Passant and Scheefer were feeling fit. The snow and clouds had dissipated, revealing a sky dotted with stars. After hours spent biding their time about 20 teams from the front, they decided to make a move on Star Pass.
They charged through deep powder on the steep descent and opened up a gap on much of the field. Anderson, Gaston and a third team followed close behind.
The duos settled in for the long push ahead. Anderson spent large amounts of time setting the pace.
"She broke trail at least half the time," remarked Gaston, a 24-year-old who works for local guiding outfit Aspen Expeditions. "She's ridiculously fit. I've never met a woman as fit. I was really impressed."
Added Anderson: "It was something I've never experienced. I'm the female, I never break trail. It was a fun experience, getting the opportunity to feel good enough to be in that position. ... I kept yelling back to them to be men and get up here and take a turn. Everyone was working well together."
When the group reached Taylor Pass, Passant's eagerness resurfaced.
"At that point, I thought, 'Let's do it. Let's win this thing now,'" he recalled.
Added Scheefer: "I wasn't going to let anyone get in front of me."
That sentiment shifted abruptly, however, after an untimely skin malfunction. During one downhill, Scheefer hit a wind drift and both his skins fell off. He struggled to get them to stick again.
Passant lent his partner one skin, but Scheefer's rhythm was thrown off after one ski starting sliding smoothly while the other was lagging.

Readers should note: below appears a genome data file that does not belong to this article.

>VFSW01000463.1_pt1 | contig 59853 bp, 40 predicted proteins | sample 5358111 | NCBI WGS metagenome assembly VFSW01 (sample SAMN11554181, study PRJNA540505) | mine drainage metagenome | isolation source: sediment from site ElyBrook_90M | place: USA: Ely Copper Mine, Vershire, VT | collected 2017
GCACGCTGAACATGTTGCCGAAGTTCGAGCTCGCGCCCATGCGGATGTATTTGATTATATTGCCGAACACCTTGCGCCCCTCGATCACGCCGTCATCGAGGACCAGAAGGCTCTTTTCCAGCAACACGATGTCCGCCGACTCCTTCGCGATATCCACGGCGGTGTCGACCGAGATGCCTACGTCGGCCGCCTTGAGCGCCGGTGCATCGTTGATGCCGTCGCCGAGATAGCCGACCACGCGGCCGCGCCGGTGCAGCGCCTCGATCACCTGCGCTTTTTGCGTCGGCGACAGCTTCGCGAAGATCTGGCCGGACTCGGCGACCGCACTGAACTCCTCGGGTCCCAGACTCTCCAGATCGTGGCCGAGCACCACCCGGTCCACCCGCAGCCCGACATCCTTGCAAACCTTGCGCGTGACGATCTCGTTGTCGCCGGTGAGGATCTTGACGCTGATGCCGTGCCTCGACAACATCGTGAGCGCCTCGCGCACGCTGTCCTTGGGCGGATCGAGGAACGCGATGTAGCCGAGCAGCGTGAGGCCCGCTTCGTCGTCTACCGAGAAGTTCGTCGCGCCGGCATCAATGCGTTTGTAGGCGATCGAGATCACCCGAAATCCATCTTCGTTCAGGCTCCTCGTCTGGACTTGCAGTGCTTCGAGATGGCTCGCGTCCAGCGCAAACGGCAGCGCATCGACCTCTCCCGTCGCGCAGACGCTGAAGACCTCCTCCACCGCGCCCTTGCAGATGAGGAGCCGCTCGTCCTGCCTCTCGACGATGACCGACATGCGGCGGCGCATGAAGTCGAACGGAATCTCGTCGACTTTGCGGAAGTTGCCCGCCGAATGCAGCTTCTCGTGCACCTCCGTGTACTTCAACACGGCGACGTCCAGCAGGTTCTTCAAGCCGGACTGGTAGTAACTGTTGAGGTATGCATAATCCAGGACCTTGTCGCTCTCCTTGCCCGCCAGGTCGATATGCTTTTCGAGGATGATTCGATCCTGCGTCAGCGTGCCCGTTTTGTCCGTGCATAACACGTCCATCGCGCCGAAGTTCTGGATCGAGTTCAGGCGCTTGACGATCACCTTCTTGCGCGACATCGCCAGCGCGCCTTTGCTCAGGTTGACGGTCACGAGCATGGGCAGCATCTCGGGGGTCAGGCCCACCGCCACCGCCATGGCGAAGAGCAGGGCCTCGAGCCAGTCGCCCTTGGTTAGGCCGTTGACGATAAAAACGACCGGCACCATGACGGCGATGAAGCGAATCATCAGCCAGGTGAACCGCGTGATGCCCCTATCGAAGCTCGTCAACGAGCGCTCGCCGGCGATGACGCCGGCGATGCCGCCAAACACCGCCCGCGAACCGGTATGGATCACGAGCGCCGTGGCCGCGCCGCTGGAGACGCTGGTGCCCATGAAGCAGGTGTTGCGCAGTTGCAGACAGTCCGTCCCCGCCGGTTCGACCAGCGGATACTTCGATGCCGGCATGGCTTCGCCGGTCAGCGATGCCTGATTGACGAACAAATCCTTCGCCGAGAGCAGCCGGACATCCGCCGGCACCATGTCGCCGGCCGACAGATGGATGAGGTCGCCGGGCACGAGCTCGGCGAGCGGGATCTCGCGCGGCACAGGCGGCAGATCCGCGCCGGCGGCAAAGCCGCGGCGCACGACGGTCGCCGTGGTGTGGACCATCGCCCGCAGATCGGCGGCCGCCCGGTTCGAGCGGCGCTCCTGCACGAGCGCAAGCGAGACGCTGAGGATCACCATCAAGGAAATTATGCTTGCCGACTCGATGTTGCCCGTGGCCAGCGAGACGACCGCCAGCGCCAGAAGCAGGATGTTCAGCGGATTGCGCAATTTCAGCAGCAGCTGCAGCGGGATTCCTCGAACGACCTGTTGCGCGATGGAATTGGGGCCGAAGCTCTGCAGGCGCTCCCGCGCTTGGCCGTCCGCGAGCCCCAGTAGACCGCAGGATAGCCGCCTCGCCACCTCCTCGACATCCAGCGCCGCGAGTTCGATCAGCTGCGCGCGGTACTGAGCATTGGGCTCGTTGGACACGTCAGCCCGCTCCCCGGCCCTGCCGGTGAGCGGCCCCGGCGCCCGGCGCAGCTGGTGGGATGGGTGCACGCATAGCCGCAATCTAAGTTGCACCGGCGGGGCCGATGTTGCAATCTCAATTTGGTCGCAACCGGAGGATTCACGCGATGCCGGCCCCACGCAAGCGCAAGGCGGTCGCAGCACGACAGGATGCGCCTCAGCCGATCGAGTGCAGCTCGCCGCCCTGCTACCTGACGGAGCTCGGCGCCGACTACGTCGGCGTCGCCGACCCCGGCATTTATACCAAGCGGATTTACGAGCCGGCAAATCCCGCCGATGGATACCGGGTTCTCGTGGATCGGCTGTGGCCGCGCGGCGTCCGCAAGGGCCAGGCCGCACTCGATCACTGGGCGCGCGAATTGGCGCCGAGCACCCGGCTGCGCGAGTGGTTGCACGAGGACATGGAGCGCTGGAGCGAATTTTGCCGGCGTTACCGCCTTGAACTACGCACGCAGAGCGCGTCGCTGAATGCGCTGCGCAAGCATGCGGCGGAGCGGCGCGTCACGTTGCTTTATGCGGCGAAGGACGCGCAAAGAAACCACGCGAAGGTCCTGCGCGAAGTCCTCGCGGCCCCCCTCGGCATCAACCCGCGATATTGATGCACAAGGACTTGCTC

The duo was about 10 minutes from the Barnard Hut - the final aid station, about seven miles from the Sundeck - when Scheefer decided to stop.
Passant opted to follow Gaston and Anderson.
"I tried to talk them up a little bit to slow them down," he joked.
The plan worked; Scheefer rejoined his teammate after the Barnard Hut, on Richmond Ridge.
Soon after, they pulled ahead for good.
"In the last four miles or so they used their very good Nordic technique and went really fast," Gaston said. "We had some skin issues and couldn't keep up."
Anderson lost a skin in a crash a few kilometers from the Sundeck, she said. She had to stop to find it, and then replace it.
"I started going again, but I was done after breaking trail and the long night," she admitted. "I just didn't have it in me anymore.
"(Thomson and Kremer) started to catch up. I didn't think they were that far off, but I didn't see them coming."
Thomson and Kremer passed Anderson soon after. They did not seriously challenge Passant and Scheefer, however.
"It was so good to get to the top (of Ajax)," 38-year-old Passant said. "Unless a ski breaks in half or I fall and knock myself out, I knew we won this. Finally."
Missing out on a chance at second place did little to dampen Anderson's spirits. After all, she wasn't even planning to compete; she was pressed into action when Gaston's twin brother and partner was injured less than two weeks before the Traverse.
"I swore I'd never do this again, but I did say yes pretty quickly," Anderson joked.
"I'm moving a little slow and one pinky toe is really not very happy ... but to finish in the top three is amazing. I have zero regrets."
So, will she be in the field in 2012?
"The jury is still out on that one," Anderson said with a grin.